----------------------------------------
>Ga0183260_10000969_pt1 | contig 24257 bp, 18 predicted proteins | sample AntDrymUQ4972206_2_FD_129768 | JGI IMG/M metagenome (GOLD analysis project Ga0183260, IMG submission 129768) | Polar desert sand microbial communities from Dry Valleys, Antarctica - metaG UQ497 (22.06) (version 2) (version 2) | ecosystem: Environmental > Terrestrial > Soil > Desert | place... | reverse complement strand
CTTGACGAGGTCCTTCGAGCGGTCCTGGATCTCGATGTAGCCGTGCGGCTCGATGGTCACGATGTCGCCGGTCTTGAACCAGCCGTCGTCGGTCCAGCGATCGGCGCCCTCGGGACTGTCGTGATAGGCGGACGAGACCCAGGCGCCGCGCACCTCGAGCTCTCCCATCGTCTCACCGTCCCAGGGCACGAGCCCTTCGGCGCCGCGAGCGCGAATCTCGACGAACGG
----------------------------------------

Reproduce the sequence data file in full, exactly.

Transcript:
>Ga0183260_10000969_pt1 | contig 24257 bp, 18 predicted proteins | sample AntDrymUQ4972206_2_FD_129768 | JGI IMG/M metagenome (GOLD analysis project Ga0183260, IMG submission 129768) | Polar desert sand microbial communities from Dry Valleys, Antarctica - metaG UQ497 (22.06) (version 2) (version 2) | ecosystem: Environmental > Terrestrial > Soil > Desert | place... | reverse complement strand
CTTGACGAGGTCCTTCGAGCGGTCCTGGATCTCGATGTAGCCGTGCGGCTCGATGGTCACGATGTCGCCGGTCTTGAACCAGCCGTCGTCGGTCCAGCGATCGGCGCCCTCGGGACTGTCGTGATAGGCGGACGAGACCCAGGCGCCGCGCACCTCGAGCTCTCCCATCGTCTCACCGTCCCAGGGCACGAGCCCTTCGGCGCCGCGAGCGCGAATCTCGACGAACGG